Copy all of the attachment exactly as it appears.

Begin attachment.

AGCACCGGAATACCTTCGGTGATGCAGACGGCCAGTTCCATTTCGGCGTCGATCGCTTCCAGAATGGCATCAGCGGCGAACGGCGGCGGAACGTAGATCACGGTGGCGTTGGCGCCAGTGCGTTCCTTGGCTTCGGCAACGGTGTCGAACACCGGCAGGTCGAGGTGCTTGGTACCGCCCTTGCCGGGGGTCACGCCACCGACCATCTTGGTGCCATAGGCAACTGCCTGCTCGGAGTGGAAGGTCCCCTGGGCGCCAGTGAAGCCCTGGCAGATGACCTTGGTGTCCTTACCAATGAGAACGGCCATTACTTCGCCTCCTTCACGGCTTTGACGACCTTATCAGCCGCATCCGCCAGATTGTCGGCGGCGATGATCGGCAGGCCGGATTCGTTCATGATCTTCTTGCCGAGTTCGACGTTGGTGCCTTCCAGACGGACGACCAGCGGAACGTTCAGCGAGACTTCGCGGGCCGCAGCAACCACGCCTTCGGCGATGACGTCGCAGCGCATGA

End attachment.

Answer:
AGCACCGGAATACCTTCGGTGATGCAGACGGCCAGTTCCATTTCGGCGTCGATCGCTTCCAGAATGGCATCAGCGGCGAACGGCGGCGGAACGTAGATCACGGTGGCGTTGGCGCCAGTGCGTTCCTTGGCTTCGGCAACGGTGTCGAACACCGGCAGGTCGAGGTGCTTGGTACCGCCCTTGCCGGGGGTCACGCCACCGACCATCTTGGTGCCATAGGCAACTGCCTGCTCGGAGTGGAAGGTCCCCTGGGCGCCAGTGAAGCCCTGGCAGATGACCTTGGTGTCCTTACCAATGAGAACGGCCATTACTTCGCCTCCTTCACGGCTTTGACGACCTTATCAGCCGCATCCGCCAGATTGTCGGCGGCGATGATCGGCAGGCCGGATTCGTTCATGATCTTCTTGCCGAGTTCGACGTTGGTGCCTTCCAGACGGACGACCAGCGGAACGTTCAGCGAGACTTCGCGGGCCGCAGCAACCACGCCTTCGGCGATGACGTCGCAGCGCATGA